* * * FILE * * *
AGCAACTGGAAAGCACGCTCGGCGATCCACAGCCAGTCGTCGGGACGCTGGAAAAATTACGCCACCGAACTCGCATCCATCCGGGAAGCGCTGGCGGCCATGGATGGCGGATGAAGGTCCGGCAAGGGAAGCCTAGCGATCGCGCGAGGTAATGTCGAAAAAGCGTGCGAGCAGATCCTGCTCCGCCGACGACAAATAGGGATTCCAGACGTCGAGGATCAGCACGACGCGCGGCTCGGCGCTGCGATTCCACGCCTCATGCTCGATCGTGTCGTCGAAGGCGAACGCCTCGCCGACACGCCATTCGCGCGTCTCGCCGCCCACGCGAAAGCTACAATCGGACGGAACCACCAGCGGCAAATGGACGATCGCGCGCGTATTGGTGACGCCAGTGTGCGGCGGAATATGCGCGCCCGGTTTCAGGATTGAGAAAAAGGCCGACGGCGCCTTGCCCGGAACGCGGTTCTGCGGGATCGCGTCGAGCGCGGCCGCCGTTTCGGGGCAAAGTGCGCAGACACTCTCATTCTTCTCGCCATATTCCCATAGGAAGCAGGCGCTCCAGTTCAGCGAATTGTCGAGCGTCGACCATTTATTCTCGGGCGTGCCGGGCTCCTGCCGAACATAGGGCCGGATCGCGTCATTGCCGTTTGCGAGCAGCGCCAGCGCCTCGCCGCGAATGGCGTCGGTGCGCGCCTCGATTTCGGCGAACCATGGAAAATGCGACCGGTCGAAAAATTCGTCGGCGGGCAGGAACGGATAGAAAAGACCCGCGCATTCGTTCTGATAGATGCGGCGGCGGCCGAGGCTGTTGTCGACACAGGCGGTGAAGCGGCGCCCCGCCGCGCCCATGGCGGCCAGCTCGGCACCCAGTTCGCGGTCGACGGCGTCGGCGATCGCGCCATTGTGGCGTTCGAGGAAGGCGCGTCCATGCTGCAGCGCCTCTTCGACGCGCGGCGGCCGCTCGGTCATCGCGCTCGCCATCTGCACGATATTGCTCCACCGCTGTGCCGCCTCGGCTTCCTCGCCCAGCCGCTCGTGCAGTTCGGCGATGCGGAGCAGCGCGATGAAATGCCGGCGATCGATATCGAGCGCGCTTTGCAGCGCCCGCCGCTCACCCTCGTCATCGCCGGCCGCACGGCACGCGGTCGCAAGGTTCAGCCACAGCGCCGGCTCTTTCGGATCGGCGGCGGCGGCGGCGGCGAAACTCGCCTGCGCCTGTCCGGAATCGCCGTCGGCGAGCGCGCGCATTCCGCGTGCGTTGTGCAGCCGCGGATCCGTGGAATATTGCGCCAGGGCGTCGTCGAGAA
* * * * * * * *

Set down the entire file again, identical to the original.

AGCAACTGGAAAGCACGCTCGGCGATCCACAGCCAGTCGTCGGGACGCTGGAAAAATTACGCCACCGAACTCGCATCCATCCGGGAAGCGCTGGCGGCCATGGATGGCGGATGAAGGTCCGGCAAGGGAAGCCTAGCGATCGCGCGAGGTAATGTCGAAAAAGCGTGCGAGCAGATCCTGCTCCGCCGACGACAAATAGGGATTCCAGACGTCGAGGATCAGCACGACGCGCGGCTCGGCGCTGCGATTCCACGCCTCATGCTCGATCGTGTCGTCGAAGGCGAACGCCTCGCCGACACGCCATTCGCGCGTCTCGCCGCCCACGCGAAAGCTACAATCGGACGGAACCACCAGCGGCAAATGGACGATCGCGCGCGTATTGGTGACGCCAGTGTGCGGCGGAATATGCGCGCCCGGTTTCAGGATTGAGAAAAAGGCCGACGGCGCCTTGCCCGGAACGCGGTTCTGCGGGATCGCGTCGAGCGCGGCCGCCGTTTCGGGGCAAAGTGCGCAGACACTCTCATTCTTCTCGCCATATTCCCATAGGAAGCAGGCGCTCCAGTTCAGCGAATTGTCGAGCGTCGACCATTTATTCTCGGGCGTGCCGGGCTCCTGCCGAACATAGGGCCGGATCGCGTCATTGCCGTTTGCGAGCAGCGCCAGCGCCTCGCCGCGAATGGCGTCGGTGCGCGCCTCGATTTCGGCGAACCATGGAAAATGCGACCGGTCGAAAAATTCGTCGGCGGGCAGGAACGGATAGAAAAGACCCGCGCATTCGTTCTGATAGATGCGGCGGCGGCCGAGGCTGTTGTCGACACAGGCGGTGAAGCGGCGCCCCGCCGCGCCCATGGCGGCCAGCTCGGCACCCAGTTCGCGGTCGACGGCGTCGGCGATCGCGCCATTGTGGCGTTCGAGGAAGGCGCGTCCATGCTGCAGCGCCTCTTCGACGCGCGGCGGCCGCTCGGTCATCGCGCTCGCCATCTGCACGATATTGCTCCACCGCTGTGCCGCCTCGGCTTCCTCGCCCAGCCGCTCGTGCAGTTCGGCGATGCGGAGCAGCGCGATGAAATGCCGGCGATCGATATCGAGCGCGCTTTGCAGCGCCCGCCGCTCACCCTCGTCATCGCCGGCCGCACGGCACGCGGTCGCAAGGTTCAGCCACAGCGCCGGCTCTTTCGGATCGGCGGCGGCGGCGGCGGCGAAACTCGCCTGCGCCTGTCCGGAATCGCCGTCGGCGAGCGCGCGCATTCCGCGTGCGTTGTGCAGCCGCGGATCCGTGGAATATTGCGCCAGGGCGTCGTCGAGAA